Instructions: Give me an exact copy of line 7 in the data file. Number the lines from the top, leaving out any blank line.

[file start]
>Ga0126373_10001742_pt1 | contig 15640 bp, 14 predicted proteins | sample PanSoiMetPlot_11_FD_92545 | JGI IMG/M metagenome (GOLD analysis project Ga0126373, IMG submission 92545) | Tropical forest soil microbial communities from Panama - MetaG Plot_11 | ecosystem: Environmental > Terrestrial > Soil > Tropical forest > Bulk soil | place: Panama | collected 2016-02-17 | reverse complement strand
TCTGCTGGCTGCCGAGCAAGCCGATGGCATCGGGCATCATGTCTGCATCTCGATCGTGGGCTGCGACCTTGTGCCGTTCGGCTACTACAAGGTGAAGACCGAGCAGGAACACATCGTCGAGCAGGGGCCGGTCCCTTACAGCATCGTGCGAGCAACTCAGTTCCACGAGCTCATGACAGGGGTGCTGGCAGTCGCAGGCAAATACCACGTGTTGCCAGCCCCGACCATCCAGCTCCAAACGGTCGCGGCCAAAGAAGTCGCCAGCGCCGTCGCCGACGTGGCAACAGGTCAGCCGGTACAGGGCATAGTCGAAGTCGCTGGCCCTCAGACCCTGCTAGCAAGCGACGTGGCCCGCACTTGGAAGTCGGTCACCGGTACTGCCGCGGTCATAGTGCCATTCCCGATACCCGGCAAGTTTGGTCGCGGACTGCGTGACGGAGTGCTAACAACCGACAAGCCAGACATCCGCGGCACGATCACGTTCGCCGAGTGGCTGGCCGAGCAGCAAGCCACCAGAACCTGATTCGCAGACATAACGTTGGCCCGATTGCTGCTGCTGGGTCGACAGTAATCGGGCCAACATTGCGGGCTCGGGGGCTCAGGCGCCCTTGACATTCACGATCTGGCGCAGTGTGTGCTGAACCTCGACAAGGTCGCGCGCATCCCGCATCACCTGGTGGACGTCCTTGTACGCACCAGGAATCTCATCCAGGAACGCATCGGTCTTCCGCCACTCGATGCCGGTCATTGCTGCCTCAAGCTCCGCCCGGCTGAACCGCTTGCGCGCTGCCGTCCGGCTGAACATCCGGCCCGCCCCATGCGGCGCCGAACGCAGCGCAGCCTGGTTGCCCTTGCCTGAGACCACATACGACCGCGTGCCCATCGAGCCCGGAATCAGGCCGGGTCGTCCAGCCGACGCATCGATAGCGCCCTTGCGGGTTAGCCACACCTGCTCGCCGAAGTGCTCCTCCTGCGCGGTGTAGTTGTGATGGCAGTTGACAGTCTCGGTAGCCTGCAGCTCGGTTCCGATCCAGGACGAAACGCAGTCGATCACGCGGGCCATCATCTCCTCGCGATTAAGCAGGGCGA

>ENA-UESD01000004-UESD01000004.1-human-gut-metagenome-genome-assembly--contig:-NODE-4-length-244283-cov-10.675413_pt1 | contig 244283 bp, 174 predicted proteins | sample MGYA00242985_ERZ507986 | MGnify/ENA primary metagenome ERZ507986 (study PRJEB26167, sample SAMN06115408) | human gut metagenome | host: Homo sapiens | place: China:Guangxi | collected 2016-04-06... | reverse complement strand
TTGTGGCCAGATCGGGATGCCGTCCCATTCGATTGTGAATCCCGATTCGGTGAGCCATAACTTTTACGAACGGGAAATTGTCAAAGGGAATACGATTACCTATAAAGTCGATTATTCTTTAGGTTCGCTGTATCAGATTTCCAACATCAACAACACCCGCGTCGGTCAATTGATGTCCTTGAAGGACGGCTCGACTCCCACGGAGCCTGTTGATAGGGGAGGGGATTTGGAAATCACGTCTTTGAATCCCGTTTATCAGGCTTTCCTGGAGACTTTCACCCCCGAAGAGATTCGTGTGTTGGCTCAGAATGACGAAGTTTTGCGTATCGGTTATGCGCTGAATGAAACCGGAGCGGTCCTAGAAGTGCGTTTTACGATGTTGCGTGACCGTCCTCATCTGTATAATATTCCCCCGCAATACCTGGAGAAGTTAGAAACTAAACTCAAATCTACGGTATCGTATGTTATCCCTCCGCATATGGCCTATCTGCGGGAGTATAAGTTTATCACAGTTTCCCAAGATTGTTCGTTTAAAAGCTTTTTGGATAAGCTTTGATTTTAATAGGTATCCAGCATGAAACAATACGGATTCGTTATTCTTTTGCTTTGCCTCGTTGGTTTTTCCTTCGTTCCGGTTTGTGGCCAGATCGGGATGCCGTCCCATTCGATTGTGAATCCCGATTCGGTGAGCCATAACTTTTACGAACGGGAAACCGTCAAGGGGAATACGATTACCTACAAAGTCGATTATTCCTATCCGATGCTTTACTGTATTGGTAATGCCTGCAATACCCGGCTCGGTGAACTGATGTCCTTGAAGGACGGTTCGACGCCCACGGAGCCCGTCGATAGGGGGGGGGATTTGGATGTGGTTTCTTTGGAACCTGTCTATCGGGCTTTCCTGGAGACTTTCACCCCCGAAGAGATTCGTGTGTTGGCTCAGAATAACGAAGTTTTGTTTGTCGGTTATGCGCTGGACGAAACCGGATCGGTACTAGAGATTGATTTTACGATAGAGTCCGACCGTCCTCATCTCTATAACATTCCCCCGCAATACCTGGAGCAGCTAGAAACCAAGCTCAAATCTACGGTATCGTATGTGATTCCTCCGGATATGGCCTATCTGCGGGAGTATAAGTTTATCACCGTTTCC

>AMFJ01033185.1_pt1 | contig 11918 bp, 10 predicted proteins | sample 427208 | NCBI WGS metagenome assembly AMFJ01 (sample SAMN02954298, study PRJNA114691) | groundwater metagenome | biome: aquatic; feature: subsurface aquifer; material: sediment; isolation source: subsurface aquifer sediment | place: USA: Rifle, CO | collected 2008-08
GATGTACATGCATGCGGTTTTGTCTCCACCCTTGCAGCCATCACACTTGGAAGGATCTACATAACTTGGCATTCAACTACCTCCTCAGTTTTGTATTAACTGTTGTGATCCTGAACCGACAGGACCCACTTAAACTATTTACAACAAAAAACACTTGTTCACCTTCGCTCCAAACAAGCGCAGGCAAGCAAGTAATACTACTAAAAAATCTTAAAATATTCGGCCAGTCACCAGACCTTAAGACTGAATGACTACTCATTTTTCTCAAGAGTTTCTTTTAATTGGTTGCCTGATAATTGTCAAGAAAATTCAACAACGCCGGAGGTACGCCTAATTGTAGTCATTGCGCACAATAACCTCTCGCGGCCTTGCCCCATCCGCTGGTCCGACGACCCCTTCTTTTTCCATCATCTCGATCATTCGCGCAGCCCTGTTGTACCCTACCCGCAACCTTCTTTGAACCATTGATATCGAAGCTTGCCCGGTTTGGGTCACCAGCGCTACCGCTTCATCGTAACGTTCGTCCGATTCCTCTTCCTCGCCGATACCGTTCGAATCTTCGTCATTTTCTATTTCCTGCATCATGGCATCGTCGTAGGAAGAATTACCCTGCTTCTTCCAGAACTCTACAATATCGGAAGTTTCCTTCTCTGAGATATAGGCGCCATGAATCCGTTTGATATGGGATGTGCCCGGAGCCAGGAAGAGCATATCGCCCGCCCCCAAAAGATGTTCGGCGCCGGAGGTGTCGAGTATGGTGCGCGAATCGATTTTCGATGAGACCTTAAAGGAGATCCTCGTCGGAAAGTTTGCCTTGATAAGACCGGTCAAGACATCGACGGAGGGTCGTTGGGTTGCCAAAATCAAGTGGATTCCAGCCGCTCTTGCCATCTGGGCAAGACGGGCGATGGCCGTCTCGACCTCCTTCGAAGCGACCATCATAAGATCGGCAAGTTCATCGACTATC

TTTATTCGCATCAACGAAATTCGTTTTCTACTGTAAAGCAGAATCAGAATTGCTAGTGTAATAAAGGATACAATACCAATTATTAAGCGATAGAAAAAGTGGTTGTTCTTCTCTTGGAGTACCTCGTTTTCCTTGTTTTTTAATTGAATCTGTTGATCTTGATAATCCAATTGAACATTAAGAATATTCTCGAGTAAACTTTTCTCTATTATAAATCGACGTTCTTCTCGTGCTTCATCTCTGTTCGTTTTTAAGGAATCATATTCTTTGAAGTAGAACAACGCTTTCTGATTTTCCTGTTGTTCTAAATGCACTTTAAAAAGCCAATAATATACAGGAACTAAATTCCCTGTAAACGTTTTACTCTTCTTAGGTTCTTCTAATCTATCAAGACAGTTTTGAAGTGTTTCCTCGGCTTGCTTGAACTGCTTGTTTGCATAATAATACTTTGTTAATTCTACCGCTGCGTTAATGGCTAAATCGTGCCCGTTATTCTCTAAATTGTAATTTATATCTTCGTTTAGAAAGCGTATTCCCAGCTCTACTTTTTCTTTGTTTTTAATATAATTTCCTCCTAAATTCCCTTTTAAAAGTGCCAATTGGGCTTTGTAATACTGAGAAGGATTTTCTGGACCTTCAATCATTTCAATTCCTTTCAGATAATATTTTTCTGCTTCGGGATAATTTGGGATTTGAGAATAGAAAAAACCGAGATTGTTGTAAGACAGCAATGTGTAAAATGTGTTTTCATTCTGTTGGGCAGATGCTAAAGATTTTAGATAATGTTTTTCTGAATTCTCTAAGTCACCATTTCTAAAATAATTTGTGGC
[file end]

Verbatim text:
TTTATTCGCATCAACGAAATTCGTTTTCTACTGTAAAGCAGAATCAGAATTGCTAGTGTAATAAAGGATACAATACCAATTATTAAGCGATAGAAAAAGTGGTTGTTCTTCTCTTGGAGTACCTCGTTTTCCTTGTTTTTTAATTGAATCTGTTGATCTTGATAATCCAATTGAACATTAAGAATATTCTCGAGTAAACTTTTCTCTATTATAAATCGACGTTCTTCTCGTGCTTCATCTCTGTTCGTTTTTAAGGAATCATATTCTTTGAAGTAGAACAACGCTTTCTGATTTTCCTGTTGTTCTAAATGCACTTTAAAAAGCCAATAATATACAGGAACTAAATTCCCTGTAAACGTTTTACTCTTCTTAGGTTCTTCTAATCTATCAAGACAGTTTTGAAGTGTTTCCTCGGCTTGCTTGAACTGCTTGTTTGCATAATAATACTTTGTTAATTCTACCGCTGCGTTAATGGCTAAATCGTGCCCGTTATTCTCTAAATTGTAATTTATATCTTCGTTTAGAAAGCGTATTCCCAGCTCTACTTTTTCTTTGTTTTTAATATAATTTCCTCCTAAATTCCCTTTTAAAAGTGCCAATTGGGCTTTGTAATACTGAGAAGGATTTTCTGGACCTTCAATCATTTCAATTCCTTTCAGATAATATTTTTCTGCTTCGGGATAATTTGGGATTTGAGAATAGAAAAAACCGAGATTGTTGTAAGACAGCAATGTGTAAAATGTGTTTTCATTCTGTTGGGCAGATGCTAAAGATTTTAGATAATGTTTTTCTGAATTCTCTAAGTCACCATTTCTAAAATAATTTGTGGC